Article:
The community college where I teach has some nice old Michelson interferometers. There appear to be a bunch of versions of these that used to be sold (may still be sold?) which were all probably knock-offs of some manufacturer's original model. Ours are Cenco 71990-549, and are identical to the one in the photo here (but without the stepping motor). Here and here are manuals for a couple of other similar ones. (We no longer have the manuals for ours.) The arms are about 20 cm, the movable mirror can travel about 25 mm, and it has a micrometer that is accurate to about 2 um.

What is a good educational application for these sweet old instruments?

Here are the things I've tried, both by myself and using students as guinea pigs:

  1. Crank the micrometer while counting fringes with a Na discharge tube. Determine the wavelength.

  2. Like 1, but with laser light, projecting the fringes rather than squinting into the instrument.

  3. Equalize the arms by finding the condition where fringes are visible with white light. Insert a sample of glass with an unknown index of refraction, and reacquire the condition of equal optical path length. Determine the unknown index of refraction.

  4. The Na line is actually a close doublet, so as you move the micrometer you go back and forth from a condition of high-contrast fringes (the bull's eye patterns for the two wavelengths agree) to a condition of little or no contrast (the patterns disagree and counteract each other). If $\Delta d$ is the distance traveled between two successive positions of maximum contrast, then the splitting of the doublet is $\Delta \lambda\approx \lambda^2/2\Delta d$.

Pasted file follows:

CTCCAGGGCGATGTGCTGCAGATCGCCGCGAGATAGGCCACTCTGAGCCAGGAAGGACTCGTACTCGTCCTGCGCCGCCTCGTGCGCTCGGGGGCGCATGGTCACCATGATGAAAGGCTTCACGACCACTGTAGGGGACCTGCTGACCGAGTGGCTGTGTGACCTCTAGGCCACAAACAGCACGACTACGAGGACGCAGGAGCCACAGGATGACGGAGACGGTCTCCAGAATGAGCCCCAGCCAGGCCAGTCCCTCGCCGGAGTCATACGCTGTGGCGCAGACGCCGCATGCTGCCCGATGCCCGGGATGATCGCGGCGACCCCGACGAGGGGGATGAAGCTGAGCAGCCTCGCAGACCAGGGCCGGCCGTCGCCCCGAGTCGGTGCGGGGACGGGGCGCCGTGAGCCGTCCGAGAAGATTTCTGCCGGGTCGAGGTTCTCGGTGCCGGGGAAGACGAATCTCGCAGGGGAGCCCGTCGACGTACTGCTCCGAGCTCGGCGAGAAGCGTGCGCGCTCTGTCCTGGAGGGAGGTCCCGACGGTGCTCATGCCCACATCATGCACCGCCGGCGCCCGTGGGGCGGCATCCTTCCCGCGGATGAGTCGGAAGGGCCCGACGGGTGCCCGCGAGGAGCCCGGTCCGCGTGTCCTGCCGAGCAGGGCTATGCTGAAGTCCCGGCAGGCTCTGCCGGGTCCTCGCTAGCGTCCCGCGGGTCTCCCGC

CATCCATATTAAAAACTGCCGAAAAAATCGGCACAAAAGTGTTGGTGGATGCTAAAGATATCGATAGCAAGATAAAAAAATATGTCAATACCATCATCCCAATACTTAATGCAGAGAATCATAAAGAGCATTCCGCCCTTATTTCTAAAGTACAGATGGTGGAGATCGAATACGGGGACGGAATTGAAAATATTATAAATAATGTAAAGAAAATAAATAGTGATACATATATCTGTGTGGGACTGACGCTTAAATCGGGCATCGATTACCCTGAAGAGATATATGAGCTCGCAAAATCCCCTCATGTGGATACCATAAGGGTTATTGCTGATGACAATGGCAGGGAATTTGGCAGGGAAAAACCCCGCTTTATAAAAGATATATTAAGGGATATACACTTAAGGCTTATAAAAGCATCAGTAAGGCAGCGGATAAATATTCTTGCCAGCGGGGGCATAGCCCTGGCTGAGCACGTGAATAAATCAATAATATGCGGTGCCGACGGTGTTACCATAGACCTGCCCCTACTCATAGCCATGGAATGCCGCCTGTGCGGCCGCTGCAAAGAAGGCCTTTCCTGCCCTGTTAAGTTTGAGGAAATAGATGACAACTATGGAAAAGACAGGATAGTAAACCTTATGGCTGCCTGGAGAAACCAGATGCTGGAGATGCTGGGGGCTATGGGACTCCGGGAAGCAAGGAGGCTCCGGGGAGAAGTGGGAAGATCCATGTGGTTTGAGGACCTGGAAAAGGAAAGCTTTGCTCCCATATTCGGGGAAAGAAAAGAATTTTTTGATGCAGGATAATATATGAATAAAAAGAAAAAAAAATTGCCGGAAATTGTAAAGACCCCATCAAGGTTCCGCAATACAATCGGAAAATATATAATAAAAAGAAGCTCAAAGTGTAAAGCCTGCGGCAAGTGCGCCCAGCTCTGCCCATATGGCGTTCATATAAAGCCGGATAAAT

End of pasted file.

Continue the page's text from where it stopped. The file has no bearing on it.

Comments on how these went:

  1. Incredibly tedious, and nearly impossible to do with high precision because you pass through the conditions of low contrast described in #4. The same result could be obtained with much higher precision in five minutes with a diffraction grating.

  2. Not as bad as #1, but still doesn't use the instrument for an application to which it's uniquely well suited.

  3. This was very cool. It was amazing how accurately the equal-length condition could be detected using this technique (to within 1 um). However, it doesn't seem to be a high-precision way to determine an unknown index of refraction, because you have to use a thin sample like a microscope slide, and your precision ends up limited by the determination of the thickness of the slide using Vernier calipers (e.g., 1.8 mm, so only 2 sig figs).

  4. This is sublimely tricky, but I doubt that most students understand it. Measuring the spacing of a close doublet, while impressive to a spectroscopist, is of little intrinsic interest to a student in a freshman survey course.

Other than the Michelson-Morley experiment (which obviously can't be done in a 3-hour student lab with a tabletop instrument), the classic historical application seems to have been the determination of the meter in terms of atomic standards. (See Hardy and Perrin, p. 584.) This doesn't seem practical for us.

I've seen references to gas cells for use with this setup, presumably using the technique of #3. A back-of-the-envelope calculation seems to suggest that you would get a low-precision measurement, so I don't really see the point.

Is it possible to use a technique sort of like #3 to determine the ratio of two wavelengths from the same source with high precision? This would have some intrinsic interest for hydrogen, whose wavelengths are in the ratios of small integers.